Asia's green mobile charge

David Taverner
Wireless Asia

The Asian mobile sector has grown at unprecedented speed over the last 10 years. The number of connections in Asia has exploded from 226 million in 2000, to 2.4 billion today and onwards to a forecast of 3.6 billion by 2014. In 2001, China overtook the US to become the largest cellular market in the world, and India overtook the US in 2008 to become the second. In June 2010 the Asian region represented 47% of the global market.

Future subscriber growth in Asia will be driven by accessing the rural market. In India, in December 2009, 88% of the urban population was estimated to have a mobile connection, compared to only 25% for the rural people. Operators across Asia are racing to capture this rural segment but face significant market and power challenges, which is driving innovation in green networks.

Asia faces some significant challenges to expand the subscriber base. Taking India as an example, ARPU is typically declining, from $7 in 2005 to $3 in 2010, but minutes of use is amongst the highest in the world at 378 minutes per month. The markets can be highly competitive. In India 15 operators have driven call rates down to some of the lowest in the world with effective price-per-minute calls below US$0.01.

These market challenges are coupled with severe power shortages. South Asia has the largest off-grid population in the world with 614 million people or ~40% of the population and this alone poses major issues for running mobile networks. Lack of stable grid drives the deployment of vast numbers of diesel generators for primary and backup power.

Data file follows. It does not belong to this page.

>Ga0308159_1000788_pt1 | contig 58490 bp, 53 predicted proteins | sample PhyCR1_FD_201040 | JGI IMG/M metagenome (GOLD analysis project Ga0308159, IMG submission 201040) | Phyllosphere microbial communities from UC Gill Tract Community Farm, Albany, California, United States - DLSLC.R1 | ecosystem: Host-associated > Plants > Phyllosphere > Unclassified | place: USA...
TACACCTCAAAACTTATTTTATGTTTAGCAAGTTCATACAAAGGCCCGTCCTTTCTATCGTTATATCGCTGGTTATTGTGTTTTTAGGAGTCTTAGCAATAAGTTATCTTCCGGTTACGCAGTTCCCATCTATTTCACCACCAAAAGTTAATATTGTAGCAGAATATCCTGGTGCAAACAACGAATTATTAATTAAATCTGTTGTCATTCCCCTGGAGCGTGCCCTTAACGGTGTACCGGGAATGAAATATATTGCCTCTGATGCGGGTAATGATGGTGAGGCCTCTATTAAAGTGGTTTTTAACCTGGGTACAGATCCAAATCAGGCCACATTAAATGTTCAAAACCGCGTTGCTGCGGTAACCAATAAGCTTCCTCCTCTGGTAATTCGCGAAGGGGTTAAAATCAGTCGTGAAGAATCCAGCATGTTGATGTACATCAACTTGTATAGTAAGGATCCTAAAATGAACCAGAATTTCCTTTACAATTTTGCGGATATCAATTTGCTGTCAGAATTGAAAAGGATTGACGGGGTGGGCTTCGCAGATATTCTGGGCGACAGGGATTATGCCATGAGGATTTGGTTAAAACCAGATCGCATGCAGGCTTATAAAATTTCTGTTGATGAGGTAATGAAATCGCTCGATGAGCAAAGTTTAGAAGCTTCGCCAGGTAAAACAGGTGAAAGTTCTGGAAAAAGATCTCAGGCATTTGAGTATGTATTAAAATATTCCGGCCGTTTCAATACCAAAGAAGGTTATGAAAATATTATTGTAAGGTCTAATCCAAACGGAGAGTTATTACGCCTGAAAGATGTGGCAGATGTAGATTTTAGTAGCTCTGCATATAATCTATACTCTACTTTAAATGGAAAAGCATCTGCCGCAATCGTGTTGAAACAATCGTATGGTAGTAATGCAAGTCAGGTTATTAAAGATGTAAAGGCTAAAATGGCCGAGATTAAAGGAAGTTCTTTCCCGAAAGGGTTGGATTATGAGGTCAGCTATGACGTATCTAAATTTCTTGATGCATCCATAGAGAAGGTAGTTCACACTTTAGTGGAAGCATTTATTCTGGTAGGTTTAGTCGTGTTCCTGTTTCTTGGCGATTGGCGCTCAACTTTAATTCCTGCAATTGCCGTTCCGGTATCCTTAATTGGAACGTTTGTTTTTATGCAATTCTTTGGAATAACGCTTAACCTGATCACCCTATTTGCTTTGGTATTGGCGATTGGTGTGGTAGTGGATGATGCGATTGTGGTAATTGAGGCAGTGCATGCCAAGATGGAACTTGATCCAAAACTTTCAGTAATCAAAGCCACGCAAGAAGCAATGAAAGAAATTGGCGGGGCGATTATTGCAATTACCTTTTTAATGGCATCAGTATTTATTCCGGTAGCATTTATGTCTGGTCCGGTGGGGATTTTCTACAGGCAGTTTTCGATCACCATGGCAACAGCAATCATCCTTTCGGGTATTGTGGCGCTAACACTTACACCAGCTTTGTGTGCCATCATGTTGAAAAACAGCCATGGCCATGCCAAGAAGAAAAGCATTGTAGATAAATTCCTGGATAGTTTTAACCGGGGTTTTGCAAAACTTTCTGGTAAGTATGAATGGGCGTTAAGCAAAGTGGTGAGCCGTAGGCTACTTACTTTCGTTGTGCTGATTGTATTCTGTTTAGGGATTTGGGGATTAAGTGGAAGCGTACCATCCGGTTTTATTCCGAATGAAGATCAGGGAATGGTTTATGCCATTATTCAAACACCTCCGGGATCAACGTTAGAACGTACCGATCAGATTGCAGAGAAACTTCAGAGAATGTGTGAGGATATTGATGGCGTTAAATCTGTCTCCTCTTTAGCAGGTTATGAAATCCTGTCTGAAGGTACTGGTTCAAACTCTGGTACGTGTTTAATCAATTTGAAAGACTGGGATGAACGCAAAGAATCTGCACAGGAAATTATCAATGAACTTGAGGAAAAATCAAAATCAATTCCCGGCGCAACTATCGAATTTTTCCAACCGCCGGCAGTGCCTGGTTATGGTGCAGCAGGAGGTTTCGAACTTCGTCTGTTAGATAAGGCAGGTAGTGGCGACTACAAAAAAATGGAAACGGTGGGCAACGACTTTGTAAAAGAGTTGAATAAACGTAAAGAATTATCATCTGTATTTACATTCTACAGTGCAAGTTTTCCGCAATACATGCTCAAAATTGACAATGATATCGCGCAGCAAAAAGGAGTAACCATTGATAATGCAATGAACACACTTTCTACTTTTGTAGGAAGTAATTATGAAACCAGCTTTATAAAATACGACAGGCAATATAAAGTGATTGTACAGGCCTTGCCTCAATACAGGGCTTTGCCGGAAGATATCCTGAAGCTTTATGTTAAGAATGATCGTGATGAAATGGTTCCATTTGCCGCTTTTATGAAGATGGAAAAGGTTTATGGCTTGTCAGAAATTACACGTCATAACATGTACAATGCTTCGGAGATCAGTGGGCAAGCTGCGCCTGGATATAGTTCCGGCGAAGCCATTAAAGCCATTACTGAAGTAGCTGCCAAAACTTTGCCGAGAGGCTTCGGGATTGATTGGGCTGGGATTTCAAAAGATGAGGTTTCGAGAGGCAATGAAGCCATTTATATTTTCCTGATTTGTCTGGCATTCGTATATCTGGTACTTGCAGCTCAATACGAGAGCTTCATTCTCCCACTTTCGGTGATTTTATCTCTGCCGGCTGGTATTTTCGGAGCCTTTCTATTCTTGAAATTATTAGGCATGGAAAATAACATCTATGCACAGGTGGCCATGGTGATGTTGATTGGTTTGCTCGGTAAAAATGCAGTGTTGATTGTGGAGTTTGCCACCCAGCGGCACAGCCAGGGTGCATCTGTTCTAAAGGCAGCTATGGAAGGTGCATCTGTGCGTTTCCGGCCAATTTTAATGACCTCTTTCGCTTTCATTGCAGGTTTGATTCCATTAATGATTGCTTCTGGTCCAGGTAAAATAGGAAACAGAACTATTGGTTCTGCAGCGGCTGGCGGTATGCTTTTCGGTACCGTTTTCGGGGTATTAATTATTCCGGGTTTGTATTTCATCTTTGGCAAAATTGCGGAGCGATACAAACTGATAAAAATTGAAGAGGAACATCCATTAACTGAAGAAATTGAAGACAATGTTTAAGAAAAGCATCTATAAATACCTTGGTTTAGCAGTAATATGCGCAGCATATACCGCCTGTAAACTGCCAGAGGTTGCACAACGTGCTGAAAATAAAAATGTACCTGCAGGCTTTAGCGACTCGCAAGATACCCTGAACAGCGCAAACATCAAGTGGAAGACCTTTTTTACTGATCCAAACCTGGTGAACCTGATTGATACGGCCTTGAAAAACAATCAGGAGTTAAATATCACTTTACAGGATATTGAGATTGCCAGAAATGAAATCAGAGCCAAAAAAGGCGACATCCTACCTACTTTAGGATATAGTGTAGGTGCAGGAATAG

The Indian telecoms sector consumes 2 billion liters of diesel every year to operate these towers, second as an industry only to the Indian railways. These power challenges place huge financial pressures on the mobile sector, the energy bill for an operator can be 40% of network opex, or $500 million in the case of Bharti-Airtel.
 
Enabling rural expansion

Over the past few years operators and tower infrastructure companies across the region have focused their efforts shifting to the use of renewable energy, such as solar and wind power. Base stations powered by renewable energy have almost zero opex, are virtually maintenance free, do not involve delivering volumes of diesel through monsoons and have significantly reduced carbon emissions.

This transformation is allowing expansion of mobile networks into rural, low ARPU, off-grid regions where the running costs of a diesel powered base station would have previously prevented the base station being built.

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